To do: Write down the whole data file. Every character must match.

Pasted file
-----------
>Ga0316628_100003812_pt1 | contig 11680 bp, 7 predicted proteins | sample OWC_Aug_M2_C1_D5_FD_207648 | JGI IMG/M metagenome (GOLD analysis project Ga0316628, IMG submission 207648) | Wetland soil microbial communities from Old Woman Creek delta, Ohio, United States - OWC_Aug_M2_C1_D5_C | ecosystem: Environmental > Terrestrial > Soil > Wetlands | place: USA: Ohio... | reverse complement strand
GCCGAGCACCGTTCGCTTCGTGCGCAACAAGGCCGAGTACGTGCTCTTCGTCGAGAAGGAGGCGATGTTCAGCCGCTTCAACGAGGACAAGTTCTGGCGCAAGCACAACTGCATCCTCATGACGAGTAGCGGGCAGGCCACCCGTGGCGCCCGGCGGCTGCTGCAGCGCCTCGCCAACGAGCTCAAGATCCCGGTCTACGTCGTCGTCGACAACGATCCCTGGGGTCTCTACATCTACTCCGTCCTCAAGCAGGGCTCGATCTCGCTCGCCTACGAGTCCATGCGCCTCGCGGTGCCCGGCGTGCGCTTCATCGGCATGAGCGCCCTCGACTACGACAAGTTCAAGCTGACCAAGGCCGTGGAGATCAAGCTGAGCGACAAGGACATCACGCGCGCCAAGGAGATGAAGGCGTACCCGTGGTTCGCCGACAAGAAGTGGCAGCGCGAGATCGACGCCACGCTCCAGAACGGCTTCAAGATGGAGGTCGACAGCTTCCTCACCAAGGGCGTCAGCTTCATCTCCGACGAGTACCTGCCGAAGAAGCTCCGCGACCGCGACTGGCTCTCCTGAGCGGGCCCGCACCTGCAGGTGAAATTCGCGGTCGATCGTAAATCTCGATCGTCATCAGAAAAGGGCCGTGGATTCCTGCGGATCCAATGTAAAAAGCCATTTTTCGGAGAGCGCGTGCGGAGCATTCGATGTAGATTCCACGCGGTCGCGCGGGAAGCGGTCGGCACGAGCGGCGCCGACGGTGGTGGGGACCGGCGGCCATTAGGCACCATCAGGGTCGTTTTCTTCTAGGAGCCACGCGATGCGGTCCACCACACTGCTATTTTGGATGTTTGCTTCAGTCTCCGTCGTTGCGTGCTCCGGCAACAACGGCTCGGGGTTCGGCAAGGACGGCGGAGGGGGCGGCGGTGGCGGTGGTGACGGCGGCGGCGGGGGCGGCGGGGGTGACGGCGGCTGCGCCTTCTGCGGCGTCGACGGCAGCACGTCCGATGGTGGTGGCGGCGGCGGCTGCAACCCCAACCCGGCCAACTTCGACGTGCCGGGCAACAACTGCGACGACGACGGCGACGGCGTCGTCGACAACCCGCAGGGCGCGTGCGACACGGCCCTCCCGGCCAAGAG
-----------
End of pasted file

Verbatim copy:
>Ga0316628_100003812_pt1 | contig 11680 bp, 7 predicted proteins | sample OWC_Aug_M2_C1_D5_FD_207648 | JGI IMG/M metagenome (GOLD analysis project Ga0316628, IMG submission 207648) | Wetland soil microbial communities from Old Woman Creek delta, Ohio, United States - OWC_Aug_M2_C1_D5_C | ecosystem: Environmental > Terrestrial > Soil > Wetlands | place: USA: Ohio... | reverse complement strand
GCCGAGCACCGTTCGCTTCGTGCGCAACAAGGCCGAGTACGTGCTCTTCGTCGAGAAGGAGGCGATGTTCAGCCGCTTCAACGAGGACAAGTTCTGGCGCAAGCACAACTGCATCCTCATGACGAGTAGCGGGCAGGCCACCCGTGGCGCCCGGCGGCTGCTGCAGCGCCTCGCCAACGAGCTCAAGATCCCGGTCTACGTCGTCGTCGACAACGATCCCTGGGGTCTCTACATCTACTCCGTCCTCAAGCAGGGCTCGATCTCGCTCGCCTACGAGTCCATGCGCCTCGCGGTGCCCGGCGTGCGCTTCATCGGCATGAGCGCCCTCGACTACGACAAGTTCAAGCTGACCAAGGCCGTGGAGATCAAGCTGAGCGACAAGGACATCACGCGCGCCAAGGAGATGAAGGCGTACCCGTGGTTCGCCGACAAGAAGTGGCAGCGCGAGATCGACGCCACGCTCCAGAACGGCTTCAAGATGGAGGTCGACAGCTTCCTCACCAAGGGCGTCAGCTTCATCTCCGACGAGTACCTGCCGAAGAAGCTCCGCGACCGCGACTGGCTCTCCTGAGCGGGCCCGCACCTGCAGGTGAAATTCGCGGTCGATCGTAAATCTCGATCGTCATCAGAAAAGGGCCGTGGATTCCTGCGGATCCAATGTAAAAAGCCATTTTTCGGAGAGCGCGTGCGGAGCATTCGATGTAGATTCCACGCGGTCGCGCGGGAAGCGGTCGGCACGAGCGGCGCCGACGGTGGTGGGGACCGGCGGCCATTAGGCACCATCAGGGTCGTTTTCTTCTAGGAGCCACGCGATGCGGTCCACCACACTGCTATTTTGGATGTTTGCTTCAGTCTCCGTCGTTGCGTGCTCCGGCAACAACGGCTCGGGGTTCGGCAAGGACGGCGGAGGGGGCGGCGGTGGCGGTGGTGACGGCGGCGGCGGGGGCGGCGGGGGTGACGGCGGCTGCGCCTTCTGCGGCGTCGACGGCAGCACGTCCGATGGTGGTGGCGGCGGCGGCTGCAACCCCAACCCGGCCAACTTCGACGTGCCGGGCAACAACTGCGACGACGACGGCGACGGCGTCGTCGACAACCCGCAGGGCGCGTGCGACACGGCCCTCCCGGCCAAGAG